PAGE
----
Emergency planning zones (EPZs) are established around nuclear power plants in order to implement prompt and effective protective actions and other response actions to protect the public during nuclear emergency situation at nuclear power plant(s). The emergency situation arises due to damage of nuclear fuel present in nuclear reactor core or in spent fuel pool of nuclear power plants. Such emergency situations may have severe health effects (deterministic and stochastic) which affect public in different ways, for example, prompt causalities, reducing their life quality, and causing physiological and socioeconomic problems. These consequences can be prevented or mitigated by implementing protective actions promptly in the designated areas, that is, emergency planning zones. The designated areas include precautionary action zone (PAZ) to reduce substantially the risk of severe deterministic effects and urgent protective action planning zone (UPZ) and to reduce substantially the risk of stochastic effects. The importance of EPZs has been demonstrated in Fukushima Accident as protective actions; that is, evacuation of public within 20 km and sheltering within 20–30 km (later on advised to evacuate voluntarily) prevented radiological consequences effectively [1, 2].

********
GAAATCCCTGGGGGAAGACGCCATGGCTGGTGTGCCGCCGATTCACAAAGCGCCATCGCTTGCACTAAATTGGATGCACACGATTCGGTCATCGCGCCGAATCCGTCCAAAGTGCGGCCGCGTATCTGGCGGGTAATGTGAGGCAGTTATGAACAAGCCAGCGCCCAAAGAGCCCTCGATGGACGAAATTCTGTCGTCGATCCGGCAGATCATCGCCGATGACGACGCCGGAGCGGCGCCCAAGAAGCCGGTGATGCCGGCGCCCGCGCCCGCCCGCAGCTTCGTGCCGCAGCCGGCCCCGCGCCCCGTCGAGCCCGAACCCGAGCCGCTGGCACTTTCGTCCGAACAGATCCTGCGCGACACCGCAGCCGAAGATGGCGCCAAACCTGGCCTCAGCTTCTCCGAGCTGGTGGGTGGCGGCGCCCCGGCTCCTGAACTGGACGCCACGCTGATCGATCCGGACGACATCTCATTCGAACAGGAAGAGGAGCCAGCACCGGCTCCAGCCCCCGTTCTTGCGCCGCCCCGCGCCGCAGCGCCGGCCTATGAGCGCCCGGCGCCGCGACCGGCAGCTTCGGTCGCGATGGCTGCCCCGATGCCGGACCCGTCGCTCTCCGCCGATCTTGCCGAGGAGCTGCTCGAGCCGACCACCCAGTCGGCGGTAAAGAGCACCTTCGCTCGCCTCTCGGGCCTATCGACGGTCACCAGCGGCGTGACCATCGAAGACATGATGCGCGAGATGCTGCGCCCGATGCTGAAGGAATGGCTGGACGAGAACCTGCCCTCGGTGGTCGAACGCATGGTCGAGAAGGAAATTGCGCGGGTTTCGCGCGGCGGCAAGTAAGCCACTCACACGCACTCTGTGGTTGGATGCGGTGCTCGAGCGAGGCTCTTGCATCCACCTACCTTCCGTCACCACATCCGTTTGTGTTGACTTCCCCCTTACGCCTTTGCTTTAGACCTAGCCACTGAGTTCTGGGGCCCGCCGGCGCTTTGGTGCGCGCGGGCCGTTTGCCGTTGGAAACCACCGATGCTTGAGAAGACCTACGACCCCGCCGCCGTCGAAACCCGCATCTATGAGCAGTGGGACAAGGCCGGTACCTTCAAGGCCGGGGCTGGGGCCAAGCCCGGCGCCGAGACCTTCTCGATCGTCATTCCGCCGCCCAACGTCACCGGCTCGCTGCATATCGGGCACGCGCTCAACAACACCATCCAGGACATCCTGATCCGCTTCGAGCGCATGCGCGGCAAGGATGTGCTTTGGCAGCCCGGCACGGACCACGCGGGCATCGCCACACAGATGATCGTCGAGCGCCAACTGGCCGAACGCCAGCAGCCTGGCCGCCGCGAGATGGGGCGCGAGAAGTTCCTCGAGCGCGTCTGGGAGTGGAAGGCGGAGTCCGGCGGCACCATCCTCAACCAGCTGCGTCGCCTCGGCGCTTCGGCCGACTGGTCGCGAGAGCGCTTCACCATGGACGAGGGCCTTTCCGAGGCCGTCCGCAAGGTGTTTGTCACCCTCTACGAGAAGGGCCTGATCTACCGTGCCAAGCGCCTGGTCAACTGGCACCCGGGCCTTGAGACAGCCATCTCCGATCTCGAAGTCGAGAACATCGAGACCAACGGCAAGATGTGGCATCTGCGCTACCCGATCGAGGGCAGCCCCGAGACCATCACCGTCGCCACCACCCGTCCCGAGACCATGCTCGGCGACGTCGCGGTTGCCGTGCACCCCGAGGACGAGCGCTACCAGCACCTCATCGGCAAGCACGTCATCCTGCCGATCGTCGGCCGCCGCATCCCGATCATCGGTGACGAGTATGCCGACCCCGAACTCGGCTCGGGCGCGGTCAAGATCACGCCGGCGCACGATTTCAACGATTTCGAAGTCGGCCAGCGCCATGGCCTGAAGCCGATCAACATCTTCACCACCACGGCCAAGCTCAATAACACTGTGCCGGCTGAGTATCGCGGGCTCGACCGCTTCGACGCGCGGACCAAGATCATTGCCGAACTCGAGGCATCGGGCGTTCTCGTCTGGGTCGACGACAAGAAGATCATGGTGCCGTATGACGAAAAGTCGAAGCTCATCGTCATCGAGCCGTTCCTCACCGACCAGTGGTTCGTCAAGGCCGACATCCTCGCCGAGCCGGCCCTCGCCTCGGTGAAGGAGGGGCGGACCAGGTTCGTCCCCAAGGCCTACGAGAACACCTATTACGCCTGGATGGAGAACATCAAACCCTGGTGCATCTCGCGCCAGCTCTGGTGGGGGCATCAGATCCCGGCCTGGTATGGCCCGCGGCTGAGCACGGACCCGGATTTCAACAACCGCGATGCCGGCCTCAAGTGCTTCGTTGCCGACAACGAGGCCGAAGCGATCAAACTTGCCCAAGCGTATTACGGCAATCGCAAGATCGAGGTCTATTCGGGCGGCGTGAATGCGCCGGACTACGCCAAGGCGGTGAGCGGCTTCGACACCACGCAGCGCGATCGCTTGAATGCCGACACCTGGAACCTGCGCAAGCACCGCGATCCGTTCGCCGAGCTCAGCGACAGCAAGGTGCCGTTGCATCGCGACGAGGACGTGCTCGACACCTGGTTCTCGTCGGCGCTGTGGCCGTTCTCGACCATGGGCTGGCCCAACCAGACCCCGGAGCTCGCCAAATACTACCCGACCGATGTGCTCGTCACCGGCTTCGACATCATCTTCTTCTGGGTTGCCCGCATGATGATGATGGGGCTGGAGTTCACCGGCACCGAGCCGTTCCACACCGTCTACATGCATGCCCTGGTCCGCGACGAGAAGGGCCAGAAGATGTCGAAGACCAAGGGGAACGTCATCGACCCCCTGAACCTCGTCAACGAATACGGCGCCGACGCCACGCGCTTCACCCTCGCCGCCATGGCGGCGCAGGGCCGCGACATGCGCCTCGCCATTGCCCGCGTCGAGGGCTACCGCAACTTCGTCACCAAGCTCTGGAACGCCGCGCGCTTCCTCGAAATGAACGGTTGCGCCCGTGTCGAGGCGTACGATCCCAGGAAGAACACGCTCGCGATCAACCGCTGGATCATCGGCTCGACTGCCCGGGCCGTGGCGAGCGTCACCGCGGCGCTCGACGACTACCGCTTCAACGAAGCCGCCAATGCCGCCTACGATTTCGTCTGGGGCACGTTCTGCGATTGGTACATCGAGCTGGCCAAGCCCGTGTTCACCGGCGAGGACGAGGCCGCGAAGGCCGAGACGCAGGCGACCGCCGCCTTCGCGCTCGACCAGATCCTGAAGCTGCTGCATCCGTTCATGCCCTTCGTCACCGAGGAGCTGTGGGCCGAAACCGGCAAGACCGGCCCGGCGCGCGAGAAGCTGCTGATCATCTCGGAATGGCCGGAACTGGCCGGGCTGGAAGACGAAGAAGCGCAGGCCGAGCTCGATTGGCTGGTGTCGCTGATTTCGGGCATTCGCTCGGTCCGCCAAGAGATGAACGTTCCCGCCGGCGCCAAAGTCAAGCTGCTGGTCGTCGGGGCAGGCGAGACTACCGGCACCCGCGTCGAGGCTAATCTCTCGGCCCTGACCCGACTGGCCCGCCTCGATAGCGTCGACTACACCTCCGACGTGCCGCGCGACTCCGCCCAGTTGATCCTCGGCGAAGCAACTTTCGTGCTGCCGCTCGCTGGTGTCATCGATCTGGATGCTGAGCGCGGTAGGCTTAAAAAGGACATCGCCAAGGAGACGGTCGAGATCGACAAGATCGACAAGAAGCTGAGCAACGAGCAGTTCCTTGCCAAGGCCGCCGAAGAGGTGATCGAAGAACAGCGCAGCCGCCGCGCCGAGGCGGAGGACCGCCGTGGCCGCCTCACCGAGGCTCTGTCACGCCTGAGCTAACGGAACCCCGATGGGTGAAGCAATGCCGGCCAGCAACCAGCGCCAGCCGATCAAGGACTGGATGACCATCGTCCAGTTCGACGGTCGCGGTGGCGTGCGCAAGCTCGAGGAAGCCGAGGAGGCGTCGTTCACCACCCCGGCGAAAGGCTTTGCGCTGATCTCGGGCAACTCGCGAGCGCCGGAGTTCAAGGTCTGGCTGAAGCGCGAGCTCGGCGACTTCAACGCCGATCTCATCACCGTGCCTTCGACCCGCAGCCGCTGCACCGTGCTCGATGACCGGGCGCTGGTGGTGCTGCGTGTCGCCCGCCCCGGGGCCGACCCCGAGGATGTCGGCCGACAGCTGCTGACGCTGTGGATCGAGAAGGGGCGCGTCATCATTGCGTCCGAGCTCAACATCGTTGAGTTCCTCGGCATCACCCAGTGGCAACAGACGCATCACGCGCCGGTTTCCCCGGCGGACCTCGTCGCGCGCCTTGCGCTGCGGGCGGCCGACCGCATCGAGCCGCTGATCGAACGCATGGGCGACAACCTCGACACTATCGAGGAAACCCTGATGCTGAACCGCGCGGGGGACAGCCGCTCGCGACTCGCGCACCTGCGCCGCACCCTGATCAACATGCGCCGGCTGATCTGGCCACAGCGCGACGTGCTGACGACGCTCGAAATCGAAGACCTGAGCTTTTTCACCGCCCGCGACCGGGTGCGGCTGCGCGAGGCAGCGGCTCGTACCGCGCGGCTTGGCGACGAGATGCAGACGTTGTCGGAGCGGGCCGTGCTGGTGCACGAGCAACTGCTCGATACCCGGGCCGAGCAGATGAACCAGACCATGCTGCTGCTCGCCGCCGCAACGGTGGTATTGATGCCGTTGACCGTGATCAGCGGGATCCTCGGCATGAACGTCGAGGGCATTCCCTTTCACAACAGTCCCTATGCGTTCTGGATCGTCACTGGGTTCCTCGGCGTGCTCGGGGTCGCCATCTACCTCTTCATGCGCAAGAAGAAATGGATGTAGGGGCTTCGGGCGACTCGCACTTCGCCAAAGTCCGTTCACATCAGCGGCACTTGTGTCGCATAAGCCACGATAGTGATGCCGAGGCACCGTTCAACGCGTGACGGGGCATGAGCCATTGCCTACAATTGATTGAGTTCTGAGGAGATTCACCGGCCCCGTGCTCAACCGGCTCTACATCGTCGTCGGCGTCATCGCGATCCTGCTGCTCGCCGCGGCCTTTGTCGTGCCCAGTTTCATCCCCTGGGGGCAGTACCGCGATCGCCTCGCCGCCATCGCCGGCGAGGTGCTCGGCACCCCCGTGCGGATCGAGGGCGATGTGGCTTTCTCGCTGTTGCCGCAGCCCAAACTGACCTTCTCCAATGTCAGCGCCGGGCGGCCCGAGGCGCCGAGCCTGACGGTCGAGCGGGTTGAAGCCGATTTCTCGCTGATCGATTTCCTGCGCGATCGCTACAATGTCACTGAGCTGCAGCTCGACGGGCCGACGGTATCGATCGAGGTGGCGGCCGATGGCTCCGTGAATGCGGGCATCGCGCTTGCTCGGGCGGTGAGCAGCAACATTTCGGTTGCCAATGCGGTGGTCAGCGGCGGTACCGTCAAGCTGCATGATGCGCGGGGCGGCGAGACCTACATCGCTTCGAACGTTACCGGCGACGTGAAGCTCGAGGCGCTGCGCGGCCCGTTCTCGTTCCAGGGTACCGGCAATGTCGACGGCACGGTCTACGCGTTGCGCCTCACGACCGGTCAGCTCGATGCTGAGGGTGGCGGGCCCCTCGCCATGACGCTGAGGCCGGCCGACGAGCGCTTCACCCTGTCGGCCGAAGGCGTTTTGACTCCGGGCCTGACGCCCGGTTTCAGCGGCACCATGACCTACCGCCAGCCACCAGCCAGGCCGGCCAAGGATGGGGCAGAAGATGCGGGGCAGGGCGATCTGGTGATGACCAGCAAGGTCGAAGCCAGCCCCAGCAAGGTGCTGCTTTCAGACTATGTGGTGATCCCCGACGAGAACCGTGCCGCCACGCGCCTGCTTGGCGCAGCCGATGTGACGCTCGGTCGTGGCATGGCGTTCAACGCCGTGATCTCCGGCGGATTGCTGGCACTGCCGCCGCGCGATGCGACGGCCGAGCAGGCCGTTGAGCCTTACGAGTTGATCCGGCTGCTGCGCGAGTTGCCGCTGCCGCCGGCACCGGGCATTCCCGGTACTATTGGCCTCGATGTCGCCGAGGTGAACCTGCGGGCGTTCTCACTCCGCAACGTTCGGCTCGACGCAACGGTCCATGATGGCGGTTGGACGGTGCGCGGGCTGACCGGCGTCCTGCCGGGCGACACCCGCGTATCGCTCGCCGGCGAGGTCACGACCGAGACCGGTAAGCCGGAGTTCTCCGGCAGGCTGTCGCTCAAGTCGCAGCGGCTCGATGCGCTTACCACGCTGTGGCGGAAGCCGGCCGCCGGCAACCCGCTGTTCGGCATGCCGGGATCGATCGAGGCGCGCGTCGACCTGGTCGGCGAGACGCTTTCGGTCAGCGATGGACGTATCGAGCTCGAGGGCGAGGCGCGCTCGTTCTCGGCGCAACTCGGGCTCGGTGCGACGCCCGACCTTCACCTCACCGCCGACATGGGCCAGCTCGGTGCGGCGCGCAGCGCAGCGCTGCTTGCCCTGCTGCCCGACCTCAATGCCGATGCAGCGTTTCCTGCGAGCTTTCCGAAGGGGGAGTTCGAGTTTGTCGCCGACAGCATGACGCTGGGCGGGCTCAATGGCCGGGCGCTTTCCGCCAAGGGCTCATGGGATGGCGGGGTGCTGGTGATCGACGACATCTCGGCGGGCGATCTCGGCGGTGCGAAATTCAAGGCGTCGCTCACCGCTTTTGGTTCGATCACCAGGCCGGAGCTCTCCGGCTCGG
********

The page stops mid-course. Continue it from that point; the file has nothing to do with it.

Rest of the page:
Emergency planning zones are estimated considering spectrum of accidents, environmental releases of radioactive materials, meteorology, and radiological doses from different exposure pathways. The consideration of spectrum of accident is important as some accidents have high occurrence probability with less health consequences while some accidents have low occurrence probability with high health consequences. Therefore, spectrum of accidents is considered for radioactive material environmental releases to consider both low occurrence probability accidents and high occurrence probability accidents and their health effects accordingly. The radioactive materials that enter into environment after occurrence of accident are subsequently transported, diffused, and deposited on ground according to local and regional meteorology, topography, and land-use characteristics. Then, radiological doses are calculated for potential exposure pathways, for example, cloud shine, inhalation, and ground shine in model domain area. Finally, EPZs are determined using dosimetry criteria set forth by the national and/or international nuclear regulator/agency.